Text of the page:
Definitions

from The American Heritage® Dictionary of the English Language, 4th Edition

  • n. A thin mortar used to fill cracks and crevices in masonry.
  • n. A thin plaster for finishing walls and ceilings.
  • n. Chiefly British Sediment; lees. Often used in the plural.
  • transitive v. To fill or finish with a thin mortar or plaster.

from Wiktionary, Creative Commons Attribution/Share-Alike License

  • n. A thin mortar used to fill the gaps between tiles and cavities in masonry.
  • n. Coarse meal; groats.
  • n. (typically used in the plural) Dregs, sediment.
  • v. To insert mortar between tiles.

from the GNU version of the Collaborative International Dictionary of English

  • n. Coarse meal; ground malt
  • n. Formerly, a kind of beer or ale.
  • n. Lees; dregs; grounds.
  • n. A thin, coarse mortar, used for pouring into the joints of masonry and brickwork; also, a finer material, used in finishing the best ceilings.
  • transitive v. To fill up or finish with grout, as the joints between stones.

from The Century Dictionary and Cyclopedia

  • n. A thin coarse mortar poured into the joints of masonry and brickwork.
  • n. A finishing or setting coat of fine stuff for ceilings.
  • Made with or consisting of grout.
  • To fill up or form with grout, as the joints or spaces between stones; use as grout.
  • To bore with the snout, or dig up like a hog.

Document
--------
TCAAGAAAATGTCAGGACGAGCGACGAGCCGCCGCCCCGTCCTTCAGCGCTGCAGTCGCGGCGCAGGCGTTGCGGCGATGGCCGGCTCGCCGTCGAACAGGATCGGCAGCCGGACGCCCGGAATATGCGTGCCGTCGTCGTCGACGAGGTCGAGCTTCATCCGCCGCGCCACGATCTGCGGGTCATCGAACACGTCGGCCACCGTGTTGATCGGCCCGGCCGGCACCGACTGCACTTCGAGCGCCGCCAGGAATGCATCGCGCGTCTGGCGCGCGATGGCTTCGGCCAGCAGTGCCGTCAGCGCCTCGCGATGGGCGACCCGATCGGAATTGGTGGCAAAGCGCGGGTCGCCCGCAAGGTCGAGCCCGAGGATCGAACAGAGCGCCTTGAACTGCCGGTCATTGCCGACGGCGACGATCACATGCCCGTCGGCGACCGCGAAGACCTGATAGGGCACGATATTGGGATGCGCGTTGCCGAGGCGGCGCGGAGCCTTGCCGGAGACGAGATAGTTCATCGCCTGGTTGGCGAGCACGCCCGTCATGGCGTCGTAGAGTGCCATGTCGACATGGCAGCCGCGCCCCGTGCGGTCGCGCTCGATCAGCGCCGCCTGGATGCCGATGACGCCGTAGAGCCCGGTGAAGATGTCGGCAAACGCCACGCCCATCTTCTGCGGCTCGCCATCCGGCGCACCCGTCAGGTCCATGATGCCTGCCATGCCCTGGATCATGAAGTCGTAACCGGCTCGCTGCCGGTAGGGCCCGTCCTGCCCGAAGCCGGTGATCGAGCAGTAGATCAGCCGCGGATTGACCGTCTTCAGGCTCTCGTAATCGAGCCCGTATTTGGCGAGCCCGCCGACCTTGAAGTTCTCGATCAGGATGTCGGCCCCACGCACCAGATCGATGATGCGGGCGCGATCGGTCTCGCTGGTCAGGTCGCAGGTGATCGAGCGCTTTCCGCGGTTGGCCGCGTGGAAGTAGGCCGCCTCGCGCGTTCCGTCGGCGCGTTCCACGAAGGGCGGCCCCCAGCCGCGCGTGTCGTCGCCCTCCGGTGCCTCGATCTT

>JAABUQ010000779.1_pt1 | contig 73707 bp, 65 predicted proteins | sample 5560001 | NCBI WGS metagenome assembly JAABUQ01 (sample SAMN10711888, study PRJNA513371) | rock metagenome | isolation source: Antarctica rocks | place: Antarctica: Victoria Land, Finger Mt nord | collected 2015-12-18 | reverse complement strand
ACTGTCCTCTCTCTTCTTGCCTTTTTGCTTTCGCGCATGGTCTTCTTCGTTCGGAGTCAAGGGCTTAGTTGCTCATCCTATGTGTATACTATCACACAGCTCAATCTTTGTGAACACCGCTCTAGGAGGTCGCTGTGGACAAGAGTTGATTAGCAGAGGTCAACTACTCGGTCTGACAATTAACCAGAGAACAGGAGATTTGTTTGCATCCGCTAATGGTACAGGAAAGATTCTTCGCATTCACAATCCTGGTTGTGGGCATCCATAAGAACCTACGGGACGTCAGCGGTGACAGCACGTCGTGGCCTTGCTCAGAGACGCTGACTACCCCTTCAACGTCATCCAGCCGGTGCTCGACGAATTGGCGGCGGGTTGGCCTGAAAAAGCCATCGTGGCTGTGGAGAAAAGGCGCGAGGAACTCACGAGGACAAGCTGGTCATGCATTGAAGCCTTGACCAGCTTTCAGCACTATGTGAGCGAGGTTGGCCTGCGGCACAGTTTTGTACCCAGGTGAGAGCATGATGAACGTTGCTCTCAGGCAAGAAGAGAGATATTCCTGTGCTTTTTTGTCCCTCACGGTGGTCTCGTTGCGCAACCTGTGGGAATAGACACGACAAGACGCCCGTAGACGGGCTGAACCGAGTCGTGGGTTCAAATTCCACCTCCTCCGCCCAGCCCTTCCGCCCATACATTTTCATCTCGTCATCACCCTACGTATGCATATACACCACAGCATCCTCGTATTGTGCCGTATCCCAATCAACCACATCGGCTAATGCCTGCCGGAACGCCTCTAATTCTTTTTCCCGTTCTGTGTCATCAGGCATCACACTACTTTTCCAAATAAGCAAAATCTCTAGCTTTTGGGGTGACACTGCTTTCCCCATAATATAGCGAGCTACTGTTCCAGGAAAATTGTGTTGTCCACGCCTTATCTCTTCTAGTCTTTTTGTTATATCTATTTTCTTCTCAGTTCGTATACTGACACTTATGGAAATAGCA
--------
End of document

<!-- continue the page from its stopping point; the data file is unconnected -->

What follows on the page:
• A dialectal form of great, seen in composition, as in grouthead, groutnoll.
  • n. Coarse meal; pollard; in the plural, groats; also, porridge made of such meal.
  • n. Wort when first prepared, and before it has begun to ferment.
  • n. Lees; grounds; dregs.
  • n. Mud; dirt; filth.

from WordNet 3.0 Copyright 2006 by Princeton University. All rights reserved.

  • v. bind with grout
  • n. a thin mortar that can be poured and used to fill cracks in masonry or brickwork

Etymologies

from The American Heritage® Dictionary of the English Language, 4th Edition

Middle English, grain used for making malt, mud, from Old English grūt, coarse meal.

from Wiktionary, Creative Commons Attribution/Share-Alike License

From obsolete grewt, grut ("dirt, soul"), from Middle English grut, from Old English grūt ("dregs; coarse meal"), from Proto-Germanic *grūtan (compare Dutch gruit ("dregs"), German Grauß, Norwegian grut ("ground")), lengthening of Proto-Germanic *grutan.

Examples

Comments

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  • Which is coarser grit, groat, or grout? Cf. discussions @ cheese grits.

    September 20, 2009

  • Better'n gout!

    June 19, 2007

  • Least favorite word. Grout.

    December 3, 2006